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Cushing’s Syndrome and Social Security Disability Benefits

Cushing’s syndrome challenges the human body in a variety of ways, making even day-to-day activities difficult to complete. For this reason, individuals with Cushing’s syndrome may need financial assistance to offset the expenses associated with lost income and medical treatment. If you have Cushing’s syndrome and can no longer work, you may be eligible to receive Social Security Disability benefits.

Continue reading for information about qualifying for disability benefits in the United States.


For an individual to qualify for disability benefits with Cushing’s syndrome, he or she must meet the Social Security Administration’s (SSA) definition of adult disability. This definition is made up of the following requirements:

  • The adult is unable to engage in Substantial Gainful Activity (SGA). The SSA considers SGA to be earning $1,040 or more a month; and
  • The adult cannot do the work they did prior to becoming disabled nor can the adult be retrained to do a different type of work; and
  • The adult must have a diagnosed physical or mental health condition that has lasted or is expected to last at least one year or result in death.

Individuals who meet these requirements may be eligible to receive disability benefits from one, or both, of the federal benefit programs run by the SSA. These programs are Social Security Disability Insurance (SSDI) and Supplemental Security Income (SSI). Each has different technical eligibility requirements.

SSDI – SSDI is offered to disabled workers and their eligible dependents. To qualify for SSDI you must have worked for a specific amount of time and you must have paid a specific amount of Social Security taxes in the past. It is important to note that SSDI benefits are paid only to individuals with long term disabilities. For this reason, the SSA has a 5 month waiting period in place. Essentially, this means that a person will not be eligible to receive SSDI until five months after becoming disabled. To learn more about qualifying for SSDI, visit this page.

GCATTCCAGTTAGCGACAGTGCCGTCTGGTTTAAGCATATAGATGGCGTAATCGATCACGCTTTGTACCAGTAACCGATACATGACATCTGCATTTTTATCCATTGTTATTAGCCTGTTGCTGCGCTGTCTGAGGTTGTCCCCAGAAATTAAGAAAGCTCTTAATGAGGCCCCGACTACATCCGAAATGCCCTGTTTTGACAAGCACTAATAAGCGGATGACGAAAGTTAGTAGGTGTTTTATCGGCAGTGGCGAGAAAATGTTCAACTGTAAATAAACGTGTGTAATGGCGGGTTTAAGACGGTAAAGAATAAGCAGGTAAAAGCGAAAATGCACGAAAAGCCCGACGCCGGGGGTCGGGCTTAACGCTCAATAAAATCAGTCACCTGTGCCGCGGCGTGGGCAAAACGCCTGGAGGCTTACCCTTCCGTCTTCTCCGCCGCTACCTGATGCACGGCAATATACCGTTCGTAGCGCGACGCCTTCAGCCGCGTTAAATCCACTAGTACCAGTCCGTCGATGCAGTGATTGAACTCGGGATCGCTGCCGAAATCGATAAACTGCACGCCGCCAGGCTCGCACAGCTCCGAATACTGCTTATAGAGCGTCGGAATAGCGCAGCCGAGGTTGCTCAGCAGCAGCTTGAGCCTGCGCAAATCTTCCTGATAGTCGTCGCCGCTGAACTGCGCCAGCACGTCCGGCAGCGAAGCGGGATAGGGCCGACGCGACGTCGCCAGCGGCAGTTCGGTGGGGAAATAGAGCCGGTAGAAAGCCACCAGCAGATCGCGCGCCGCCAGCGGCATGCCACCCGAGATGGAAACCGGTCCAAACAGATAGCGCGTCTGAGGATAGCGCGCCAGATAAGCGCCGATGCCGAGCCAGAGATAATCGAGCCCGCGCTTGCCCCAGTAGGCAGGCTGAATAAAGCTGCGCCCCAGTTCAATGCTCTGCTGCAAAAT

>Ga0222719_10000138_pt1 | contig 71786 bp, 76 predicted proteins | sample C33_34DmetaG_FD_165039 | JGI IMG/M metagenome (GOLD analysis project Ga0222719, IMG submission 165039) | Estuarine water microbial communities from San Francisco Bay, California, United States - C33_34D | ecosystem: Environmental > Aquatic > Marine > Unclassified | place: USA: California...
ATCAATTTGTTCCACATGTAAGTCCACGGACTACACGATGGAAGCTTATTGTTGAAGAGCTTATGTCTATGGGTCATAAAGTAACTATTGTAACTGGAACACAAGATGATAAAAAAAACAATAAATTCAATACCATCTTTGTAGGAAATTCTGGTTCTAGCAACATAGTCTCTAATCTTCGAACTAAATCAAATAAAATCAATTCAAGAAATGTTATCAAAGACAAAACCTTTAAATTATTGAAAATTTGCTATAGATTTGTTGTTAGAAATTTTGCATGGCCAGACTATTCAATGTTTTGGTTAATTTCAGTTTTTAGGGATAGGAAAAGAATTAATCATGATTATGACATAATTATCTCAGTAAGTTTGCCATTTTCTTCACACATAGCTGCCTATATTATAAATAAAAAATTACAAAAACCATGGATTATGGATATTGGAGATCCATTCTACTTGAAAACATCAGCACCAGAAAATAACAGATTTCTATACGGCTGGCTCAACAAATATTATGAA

SSI – Unlike SSDI, SSI does not require employment history because this program is not funded through Social Security taxes. SSI is a need-based program and is funded through general tax revenues. There are two principal criteria for this program. First you must be over age 65, be blind, or be disabled. Secondly, you must meet very strict financial regulations. To determine your eligibility the SSA will evaluate your income and financial resources. These include wages, pensions, stock holdings, real estate, cash savings, and other benefit programs. For more information regarding SSI, visit this page.


If you meet the SSA’s definition of disability and the SSI or SSDI technical eligibility requirements, you will then be evaluated medically. Many conditions and their medical eligibility criteria are listed in the SSA’s publication of disability conditions—known as the Blue Book.

Unfortunately Cushing’s syndrome is not specifically listed in the “Blue Book”. However, individuals with Cushing’s syndrome may qualify for benefits under a separate listing related to their specific impairments and limitations. These may include the following listings:

1.04—Disorders of the Spine
4.00—Cardiovascular Disorders
9.00—Endocrine Disorders
12.00—Mental Disorders

Access all Blue Book listings, here.

Because Cushing’s syndrome affects people in different ways and has a variety of different symptoms, it is not likely that an individual with this condition will fit under one specific listing. If you find that this is the case, you may qualify under something known as a medical vocational allowance.